Passengers depart docked ship after virus quarantine ends

Passengers depart docked ship after virus quarantine ends

Thursday, February 20, 2020

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YOKOHAMA, Japan (AP) — About 500 passengers left the cruise ship Diamond Princess yesterday at the end of a much-criticised two-week quarantine aboard the vessel, docked in Japan, that failed to stop the spread of the new virus among passengers and crew.

The quarantine's flop was underlined as authorities announced 79 more cases, bringing the total on the ship to 621. Results were still pending for some other passengers and crew among the original 3,711 people on board.

Japan's Government has been questioned over its decision to keep people on the ship, which some experts have called a perfect virus incubator. The Diamond Princess is the site of the most infections outside of China, where the illness named COVID-19 emerged late last year.

Many foreign governments say they won't let passengers from the ship return unless they go through another quarantine period, so it was striking to see passengers disembark, get into taxis and disappear into Yokohama, where the ship is docked.

Japanese soldiers helped escort some passengers, including an elderly man in a wheelchair who wore a mask and held a cane. Some passengers got on buses to be transported to train stations. Some people still in their cabins waved farewell from their balconies to those who had already been processed.

“I'm a bit concerned if I'm OK to get off the ship, but it was getting very difficult physically,” a 77-year-old man from Saitama, near Tokyo, who got off with his wife, told Kyodo News. “For now, we just want to celebrate.”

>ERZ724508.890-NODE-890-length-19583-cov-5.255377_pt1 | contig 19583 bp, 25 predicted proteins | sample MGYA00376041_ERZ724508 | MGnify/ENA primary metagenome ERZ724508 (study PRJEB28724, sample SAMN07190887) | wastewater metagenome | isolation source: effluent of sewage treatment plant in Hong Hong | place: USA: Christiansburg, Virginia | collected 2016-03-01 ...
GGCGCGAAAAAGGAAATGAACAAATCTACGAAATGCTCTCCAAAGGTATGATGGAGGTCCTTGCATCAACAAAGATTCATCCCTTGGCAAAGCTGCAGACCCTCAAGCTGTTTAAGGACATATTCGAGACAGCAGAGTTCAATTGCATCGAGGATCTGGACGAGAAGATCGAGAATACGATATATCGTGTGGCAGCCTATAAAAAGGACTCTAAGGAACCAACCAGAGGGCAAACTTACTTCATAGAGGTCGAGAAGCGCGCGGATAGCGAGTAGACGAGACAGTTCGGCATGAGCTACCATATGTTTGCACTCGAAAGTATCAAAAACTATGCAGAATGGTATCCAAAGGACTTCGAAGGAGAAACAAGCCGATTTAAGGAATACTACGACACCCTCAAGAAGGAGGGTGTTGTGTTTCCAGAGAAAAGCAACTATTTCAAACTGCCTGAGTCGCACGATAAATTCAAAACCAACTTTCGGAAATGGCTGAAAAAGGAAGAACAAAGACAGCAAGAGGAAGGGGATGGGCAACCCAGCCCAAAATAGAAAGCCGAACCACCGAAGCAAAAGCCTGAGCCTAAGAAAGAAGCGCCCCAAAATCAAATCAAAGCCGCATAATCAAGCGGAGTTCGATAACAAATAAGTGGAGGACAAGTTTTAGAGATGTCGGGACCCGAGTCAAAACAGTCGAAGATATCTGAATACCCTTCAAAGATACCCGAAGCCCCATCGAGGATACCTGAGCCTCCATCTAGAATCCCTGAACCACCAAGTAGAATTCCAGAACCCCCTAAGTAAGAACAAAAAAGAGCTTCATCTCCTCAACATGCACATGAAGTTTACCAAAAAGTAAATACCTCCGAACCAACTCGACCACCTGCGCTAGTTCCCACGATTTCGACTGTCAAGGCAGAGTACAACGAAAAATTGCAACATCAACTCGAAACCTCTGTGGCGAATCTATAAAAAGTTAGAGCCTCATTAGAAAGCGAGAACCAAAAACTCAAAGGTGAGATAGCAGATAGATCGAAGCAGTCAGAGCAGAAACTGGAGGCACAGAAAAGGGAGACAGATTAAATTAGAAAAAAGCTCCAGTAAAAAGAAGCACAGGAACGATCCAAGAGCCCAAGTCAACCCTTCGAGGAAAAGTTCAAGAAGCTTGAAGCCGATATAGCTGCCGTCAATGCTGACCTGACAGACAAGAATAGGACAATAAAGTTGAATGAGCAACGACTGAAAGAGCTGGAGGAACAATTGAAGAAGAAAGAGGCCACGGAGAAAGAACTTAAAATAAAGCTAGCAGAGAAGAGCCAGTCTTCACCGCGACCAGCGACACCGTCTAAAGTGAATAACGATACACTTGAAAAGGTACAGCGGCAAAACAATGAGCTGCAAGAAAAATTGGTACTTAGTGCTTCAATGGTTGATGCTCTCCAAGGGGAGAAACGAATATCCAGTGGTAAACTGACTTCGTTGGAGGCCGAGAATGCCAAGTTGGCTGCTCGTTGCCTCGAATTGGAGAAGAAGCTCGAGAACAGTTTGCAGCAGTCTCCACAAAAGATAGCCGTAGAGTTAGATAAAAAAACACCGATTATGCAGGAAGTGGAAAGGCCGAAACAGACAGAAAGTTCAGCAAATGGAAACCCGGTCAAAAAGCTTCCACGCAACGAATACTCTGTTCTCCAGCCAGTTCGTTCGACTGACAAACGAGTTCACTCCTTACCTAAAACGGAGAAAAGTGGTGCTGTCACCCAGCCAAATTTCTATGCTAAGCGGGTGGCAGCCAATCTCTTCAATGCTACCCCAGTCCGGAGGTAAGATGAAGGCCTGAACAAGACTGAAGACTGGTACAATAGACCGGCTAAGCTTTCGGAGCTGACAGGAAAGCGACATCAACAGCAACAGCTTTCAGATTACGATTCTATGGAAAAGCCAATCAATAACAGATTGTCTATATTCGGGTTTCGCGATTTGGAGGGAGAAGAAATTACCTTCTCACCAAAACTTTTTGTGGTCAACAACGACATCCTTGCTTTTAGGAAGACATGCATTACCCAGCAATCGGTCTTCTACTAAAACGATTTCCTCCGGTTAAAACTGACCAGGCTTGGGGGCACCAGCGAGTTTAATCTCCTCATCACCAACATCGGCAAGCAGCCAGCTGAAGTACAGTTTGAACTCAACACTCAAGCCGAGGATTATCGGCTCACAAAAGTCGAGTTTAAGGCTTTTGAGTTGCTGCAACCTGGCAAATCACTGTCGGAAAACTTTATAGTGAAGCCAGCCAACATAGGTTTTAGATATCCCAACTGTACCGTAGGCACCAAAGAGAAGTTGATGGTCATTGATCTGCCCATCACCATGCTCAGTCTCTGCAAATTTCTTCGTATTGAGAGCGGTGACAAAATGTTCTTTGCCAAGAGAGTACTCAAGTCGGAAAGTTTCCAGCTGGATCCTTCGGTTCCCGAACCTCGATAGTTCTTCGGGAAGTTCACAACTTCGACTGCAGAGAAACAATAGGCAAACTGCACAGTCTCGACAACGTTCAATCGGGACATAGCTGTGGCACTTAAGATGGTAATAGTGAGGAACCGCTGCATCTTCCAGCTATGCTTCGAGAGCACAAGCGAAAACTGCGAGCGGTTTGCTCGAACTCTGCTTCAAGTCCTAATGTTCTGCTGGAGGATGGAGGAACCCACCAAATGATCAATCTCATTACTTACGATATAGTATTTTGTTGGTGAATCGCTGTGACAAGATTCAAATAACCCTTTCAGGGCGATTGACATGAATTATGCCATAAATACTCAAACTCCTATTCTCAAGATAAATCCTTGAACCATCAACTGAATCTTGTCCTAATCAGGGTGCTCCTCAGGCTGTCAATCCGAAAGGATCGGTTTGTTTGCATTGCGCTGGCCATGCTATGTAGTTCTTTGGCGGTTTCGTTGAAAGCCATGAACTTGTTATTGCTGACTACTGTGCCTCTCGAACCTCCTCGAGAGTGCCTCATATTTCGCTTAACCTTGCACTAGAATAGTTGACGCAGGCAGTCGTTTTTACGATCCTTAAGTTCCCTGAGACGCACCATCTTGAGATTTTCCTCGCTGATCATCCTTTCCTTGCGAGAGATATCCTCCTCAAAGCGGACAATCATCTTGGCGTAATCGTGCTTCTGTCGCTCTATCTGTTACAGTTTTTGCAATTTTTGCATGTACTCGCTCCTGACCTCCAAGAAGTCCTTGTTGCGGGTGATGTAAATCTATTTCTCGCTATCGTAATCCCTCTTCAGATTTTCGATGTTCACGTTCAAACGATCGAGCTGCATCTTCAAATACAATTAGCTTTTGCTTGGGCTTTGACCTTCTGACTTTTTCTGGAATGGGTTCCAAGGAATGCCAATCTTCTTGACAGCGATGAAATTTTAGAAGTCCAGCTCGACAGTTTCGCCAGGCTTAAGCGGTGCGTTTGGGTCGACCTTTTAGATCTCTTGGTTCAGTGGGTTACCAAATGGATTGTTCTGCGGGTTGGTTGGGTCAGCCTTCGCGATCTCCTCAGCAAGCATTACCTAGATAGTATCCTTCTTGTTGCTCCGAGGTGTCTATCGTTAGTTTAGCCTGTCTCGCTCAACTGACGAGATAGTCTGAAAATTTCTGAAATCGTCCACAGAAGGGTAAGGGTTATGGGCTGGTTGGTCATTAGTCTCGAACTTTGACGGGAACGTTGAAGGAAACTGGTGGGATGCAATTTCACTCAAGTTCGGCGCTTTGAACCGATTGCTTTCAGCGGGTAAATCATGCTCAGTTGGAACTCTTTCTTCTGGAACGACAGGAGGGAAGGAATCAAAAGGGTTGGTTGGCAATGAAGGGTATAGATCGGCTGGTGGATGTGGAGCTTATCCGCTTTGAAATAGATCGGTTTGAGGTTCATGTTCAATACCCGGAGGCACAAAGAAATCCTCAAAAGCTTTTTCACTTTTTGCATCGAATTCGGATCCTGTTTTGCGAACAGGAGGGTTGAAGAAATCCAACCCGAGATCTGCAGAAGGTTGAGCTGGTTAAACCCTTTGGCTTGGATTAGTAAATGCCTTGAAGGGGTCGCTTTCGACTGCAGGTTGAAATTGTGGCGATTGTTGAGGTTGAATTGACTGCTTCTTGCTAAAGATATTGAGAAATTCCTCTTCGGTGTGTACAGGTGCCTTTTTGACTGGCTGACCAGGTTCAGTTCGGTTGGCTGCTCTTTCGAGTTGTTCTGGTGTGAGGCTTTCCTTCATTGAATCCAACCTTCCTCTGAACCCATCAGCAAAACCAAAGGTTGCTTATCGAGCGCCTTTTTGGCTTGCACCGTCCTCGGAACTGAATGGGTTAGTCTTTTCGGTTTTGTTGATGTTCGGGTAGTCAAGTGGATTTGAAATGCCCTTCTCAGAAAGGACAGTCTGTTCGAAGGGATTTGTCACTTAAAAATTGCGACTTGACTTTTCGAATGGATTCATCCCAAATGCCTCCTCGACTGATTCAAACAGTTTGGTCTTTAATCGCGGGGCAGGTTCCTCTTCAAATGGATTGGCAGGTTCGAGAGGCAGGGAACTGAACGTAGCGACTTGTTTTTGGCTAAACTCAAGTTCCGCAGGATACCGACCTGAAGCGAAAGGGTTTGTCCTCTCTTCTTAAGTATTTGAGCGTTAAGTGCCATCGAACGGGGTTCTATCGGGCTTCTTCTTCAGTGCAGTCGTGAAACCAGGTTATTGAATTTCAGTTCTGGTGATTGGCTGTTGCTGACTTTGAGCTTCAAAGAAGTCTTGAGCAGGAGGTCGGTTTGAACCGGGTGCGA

Health Minister Katsunobu Kato said initially that those disembarking with negative virus tests have fulfilled the Japanese quarantine requirement and are free to walk out and go home on public transportation. He said passengers were only asked to watch their health carefully for a few days and notify local health authorities if they have any symptoms or worries.

But after meeting with experts later in the day, he urged the former passengers to refrain from non-essential outings and try to stay home for about two weeks.

“COVID-19 is not 100 per cent known, and a lot of people got infected on the Diamond Princess. Taking those factors into consideration, we believe taking extra caution will contribute to preventing the risk of future infections,” he said.

Some passengers said on Twitter they received health forms in the morning asking if they had symptoms such as a headache, fever or coughing. Passengers who tested negative and had no symptoms still had to get their body temperature checked before leaving.

Passengers were provided with a certificate stating their negative test results and completion of the quarantine.

Still, Masao Sumida, a 84-year-old passenger from Chiba, near Tokyo, told NHK television he is worried people around him may have doubts. “I know I tested negative, but I'm afraid people may try to stay away from me,” he said.


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